The Two Cultures Reading Schedule

By Chris Mooney | April 13, 2009 11:47 am

two-cultures.jpg[This is the first in a series of posts written in anticipation of the May 9 “Two Cultures” conference at the New York Academy of Sciences, which we helped organize.]

So: I’ve decided to do this C.P. Snow blogging thing. Here’s the plan:

Anyone who’s interested, get yourself a copy of The Two Cultures. The lecture is less than 50 pages long, so it’s not like it’s a ton of work to read or anything. And (the joke is getting old) there are no equations!

We recommend the following edition, pictured at left: Cambridge/Canto, 1993 paperback. There is a spectacularly good opening essay by Stefan Collini, and then there’s also Snow’s 1963 essay “The Two Cultures: A Second Look” included at the back. These are great additional readings, though on the blog here we’ll only focus on the original lecture.

Here’s the schedule: We’re going to take a week to allow everyone to get, in hand, a copy. Then, blogging about the book will begin the week of April 20. We’ll divide the text up into three sections, and we’ll devote a week to each. So it will go like this:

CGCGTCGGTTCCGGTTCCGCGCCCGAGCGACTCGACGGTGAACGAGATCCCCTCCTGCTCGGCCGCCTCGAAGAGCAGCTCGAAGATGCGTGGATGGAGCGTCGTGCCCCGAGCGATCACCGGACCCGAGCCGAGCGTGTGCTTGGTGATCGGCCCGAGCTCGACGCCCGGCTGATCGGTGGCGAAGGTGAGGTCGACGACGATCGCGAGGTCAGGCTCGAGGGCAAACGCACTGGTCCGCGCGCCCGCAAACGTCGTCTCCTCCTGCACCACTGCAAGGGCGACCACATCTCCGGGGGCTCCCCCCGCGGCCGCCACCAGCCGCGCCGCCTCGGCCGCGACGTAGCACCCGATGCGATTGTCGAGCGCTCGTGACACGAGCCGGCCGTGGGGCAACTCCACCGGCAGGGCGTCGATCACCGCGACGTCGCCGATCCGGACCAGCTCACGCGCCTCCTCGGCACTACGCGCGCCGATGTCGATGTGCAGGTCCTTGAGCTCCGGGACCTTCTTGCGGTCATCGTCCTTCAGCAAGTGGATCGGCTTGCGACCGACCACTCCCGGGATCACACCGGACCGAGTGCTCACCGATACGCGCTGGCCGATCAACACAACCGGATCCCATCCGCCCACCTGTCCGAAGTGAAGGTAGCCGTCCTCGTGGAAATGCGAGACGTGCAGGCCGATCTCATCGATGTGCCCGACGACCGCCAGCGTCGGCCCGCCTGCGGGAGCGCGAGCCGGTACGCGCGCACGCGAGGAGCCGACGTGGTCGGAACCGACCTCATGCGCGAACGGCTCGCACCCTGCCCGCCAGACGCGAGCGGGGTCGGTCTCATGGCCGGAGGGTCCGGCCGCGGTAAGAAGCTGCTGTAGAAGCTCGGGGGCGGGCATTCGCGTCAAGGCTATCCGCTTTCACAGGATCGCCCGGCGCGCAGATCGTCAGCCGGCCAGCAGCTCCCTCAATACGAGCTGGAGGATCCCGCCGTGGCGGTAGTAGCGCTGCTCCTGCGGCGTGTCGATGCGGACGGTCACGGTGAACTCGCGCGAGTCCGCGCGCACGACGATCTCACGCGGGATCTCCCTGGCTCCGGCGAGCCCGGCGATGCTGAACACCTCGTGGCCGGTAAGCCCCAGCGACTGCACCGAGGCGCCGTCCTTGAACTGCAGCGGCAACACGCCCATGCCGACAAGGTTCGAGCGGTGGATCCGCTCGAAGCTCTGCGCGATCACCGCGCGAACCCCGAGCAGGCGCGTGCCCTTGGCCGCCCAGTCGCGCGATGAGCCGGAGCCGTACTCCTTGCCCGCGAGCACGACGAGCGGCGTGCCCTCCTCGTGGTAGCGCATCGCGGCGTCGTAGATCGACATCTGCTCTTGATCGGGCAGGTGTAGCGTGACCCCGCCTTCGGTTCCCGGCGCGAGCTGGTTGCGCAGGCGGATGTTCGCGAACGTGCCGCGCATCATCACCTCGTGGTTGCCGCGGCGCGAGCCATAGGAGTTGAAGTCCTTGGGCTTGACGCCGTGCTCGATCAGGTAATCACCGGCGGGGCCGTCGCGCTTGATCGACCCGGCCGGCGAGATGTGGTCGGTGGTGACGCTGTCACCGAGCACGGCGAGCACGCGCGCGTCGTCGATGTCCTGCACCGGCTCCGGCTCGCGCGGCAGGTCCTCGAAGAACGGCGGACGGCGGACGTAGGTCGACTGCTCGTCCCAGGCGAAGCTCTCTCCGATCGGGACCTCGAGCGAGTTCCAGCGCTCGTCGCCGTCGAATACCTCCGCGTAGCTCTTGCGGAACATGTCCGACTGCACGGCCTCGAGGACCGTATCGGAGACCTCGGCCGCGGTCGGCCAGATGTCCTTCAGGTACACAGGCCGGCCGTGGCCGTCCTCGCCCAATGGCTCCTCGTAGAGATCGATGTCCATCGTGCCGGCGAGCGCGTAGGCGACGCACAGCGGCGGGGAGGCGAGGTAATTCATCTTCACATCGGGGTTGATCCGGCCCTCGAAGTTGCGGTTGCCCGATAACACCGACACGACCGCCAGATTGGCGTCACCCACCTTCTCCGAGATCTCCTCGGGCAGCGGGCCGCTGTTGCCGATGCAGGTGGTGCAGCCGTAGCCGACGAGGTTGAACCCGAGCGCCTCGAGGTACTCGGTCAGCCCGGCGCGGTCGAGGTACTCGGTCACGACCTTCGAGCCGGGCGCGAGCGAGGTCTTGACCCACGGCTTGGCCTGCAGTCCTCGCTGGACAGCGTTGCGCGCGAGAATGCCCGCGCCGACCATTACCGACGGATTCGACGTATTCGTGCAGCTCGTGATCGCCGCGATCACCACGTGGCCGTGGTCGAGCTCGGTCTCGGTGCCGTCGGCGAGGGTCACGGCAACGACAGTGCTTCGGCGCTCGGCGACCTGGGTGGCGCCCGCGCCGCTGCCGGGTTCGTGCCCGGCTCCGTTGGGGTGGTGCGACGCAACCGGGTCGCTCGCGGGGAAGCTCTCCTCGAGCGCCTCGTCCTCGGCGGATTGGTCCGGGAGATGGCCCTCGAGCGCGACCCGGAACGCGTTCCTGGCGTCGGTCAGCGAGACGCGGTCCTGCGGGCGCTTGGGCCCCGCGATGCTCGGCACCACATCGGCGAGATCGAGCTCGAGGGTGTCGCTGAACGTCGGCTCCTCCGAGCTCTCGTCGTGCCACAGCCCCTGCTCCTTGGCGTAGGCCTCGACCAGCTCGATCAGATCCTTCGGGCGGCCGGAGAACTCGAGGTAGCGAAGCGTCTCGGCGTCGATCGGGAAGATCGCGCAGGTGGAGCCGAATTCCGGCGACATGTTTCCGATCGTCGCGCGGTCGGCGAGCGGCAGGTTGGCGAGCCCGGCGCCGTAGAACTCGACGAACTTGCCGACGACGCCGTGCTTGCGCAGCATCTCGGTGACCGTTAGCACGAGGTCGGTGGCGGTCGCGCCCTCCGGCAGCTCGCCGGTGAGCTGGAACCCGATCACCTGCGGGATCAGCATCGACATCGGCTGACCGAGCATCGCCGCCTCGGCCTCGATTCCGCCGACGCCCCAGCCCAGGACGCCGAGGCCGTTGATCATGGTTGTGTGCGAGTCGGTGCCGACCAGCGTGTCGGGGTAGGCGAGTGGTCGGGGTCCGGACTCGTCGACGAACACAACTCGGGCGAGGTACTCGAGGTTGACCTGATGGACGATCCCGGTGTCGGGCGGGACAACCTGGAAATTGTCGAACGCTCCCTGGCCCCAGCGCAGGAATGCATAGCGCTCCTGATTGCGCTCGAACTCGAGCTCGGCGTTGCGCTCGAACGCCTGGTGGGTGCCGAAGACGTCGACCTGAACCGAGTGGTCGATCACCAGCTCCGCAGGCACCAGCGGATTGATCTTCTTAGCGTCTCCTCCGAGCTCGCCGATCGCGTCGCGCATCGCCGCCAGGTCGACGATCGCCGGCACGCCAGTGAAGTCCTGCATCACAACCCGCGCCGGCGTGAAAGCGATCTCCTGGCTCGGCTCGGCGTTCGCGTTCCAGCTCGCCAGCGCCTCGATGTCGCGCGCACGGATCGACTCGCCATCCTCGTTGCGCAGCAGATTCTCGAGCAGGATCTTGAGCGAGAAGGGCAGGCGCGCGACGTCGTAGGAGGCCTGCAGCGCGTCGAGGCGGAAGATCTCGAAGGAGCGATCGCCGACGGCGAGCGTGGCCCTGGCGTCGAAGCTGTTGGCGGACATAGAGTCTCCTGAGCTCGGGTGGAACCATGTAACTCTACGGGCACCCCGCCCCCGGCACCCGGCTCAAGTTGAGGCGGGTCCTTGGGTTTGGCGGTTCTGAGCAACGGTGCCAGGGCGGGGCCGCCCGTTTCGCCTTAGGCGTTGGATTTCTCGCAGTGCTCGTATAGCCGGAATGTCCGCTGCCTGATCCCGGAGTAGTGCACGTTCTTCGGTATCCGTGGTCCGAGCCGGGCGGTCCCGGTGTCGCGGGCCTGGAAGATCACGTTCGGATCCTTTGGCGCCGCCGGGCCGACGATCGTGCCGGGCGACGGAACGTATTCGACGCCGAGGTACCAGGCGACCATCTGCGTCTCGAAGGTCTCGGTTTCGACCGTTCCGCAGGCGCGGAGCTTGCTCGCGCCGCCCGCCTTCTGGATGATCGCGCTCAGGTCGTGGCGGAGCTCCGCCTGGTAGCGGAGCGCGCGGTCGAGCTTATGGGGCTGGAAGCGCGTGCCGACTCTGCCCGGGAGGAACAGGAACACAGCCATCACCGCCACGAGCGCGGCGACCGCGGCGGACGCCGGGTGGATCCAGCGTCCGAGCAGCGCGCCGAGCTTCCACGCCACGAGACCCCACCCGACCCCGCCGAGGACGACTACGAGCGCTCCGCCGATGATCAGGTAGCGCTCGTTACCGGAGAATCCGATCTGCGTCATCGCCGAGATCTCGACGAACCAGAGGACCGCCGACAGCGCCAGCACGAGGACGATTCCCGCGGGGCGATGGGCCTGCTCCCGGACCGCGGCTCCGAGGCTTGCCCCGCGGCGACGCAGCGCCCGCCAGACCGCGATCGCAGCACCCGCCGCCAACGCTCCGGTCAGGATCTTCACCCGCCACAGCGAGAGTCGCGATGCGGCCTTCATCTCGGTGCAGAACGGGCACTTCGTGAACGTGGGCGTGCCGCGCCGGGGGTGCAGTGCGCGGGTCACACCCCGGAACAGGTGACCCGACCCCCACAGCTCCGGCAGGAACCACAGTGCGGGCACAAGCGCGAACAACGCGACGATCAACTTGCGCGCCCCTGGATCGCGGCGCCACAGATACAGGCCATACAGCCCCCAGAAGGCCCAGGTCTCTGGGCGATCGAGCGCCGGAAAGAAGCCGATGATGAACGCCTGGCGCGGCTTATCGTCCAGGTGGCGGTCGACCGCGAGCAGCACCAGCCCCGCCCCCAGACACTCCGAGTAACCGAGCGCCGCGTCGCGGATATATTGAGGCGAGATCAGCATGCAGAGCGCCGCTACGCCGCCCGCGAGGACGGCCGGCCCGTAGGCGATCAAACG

Week of April 20: Part I, “The two cultures,” p. 1-21.
Week of April 27: Part II-III, “Intellectuals as natural Luddites”; “The Scientific Revolution,” p. 22-40.
Week of May 4: Part IV, “The rich and the poor,” p. 41-51.

Clearly, then, this will be a close readings. So: get your books, and start your engines…

Comments (4)

  1. Jon Winsor

    Just a heads up: The Kindle version has about 3 pages that are garbled.

  2. Excellent plan. Since he does talk about it, I wish Snow that one equation in there:

    S = k ln W

    :-)

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About Chris Mooney

Chris is a science and political journalist and commentator and the author of three books, including the New York Times bestselling The Republican War on Science--dubbed "a landmark in contemporary political reporting" by Salon.com and a "well-researched, closely argued and amply referenced indictment of the right wing's assault on science and scientists" by Scientific American--Storm World, and Unscientific America: How Scientific Illiteracy Threatens Our Future, co-authored by Sheril Kirshenbaum. They also write "The Intersection" blog together for Discover blogs. For a longer bio and contact information, see here.

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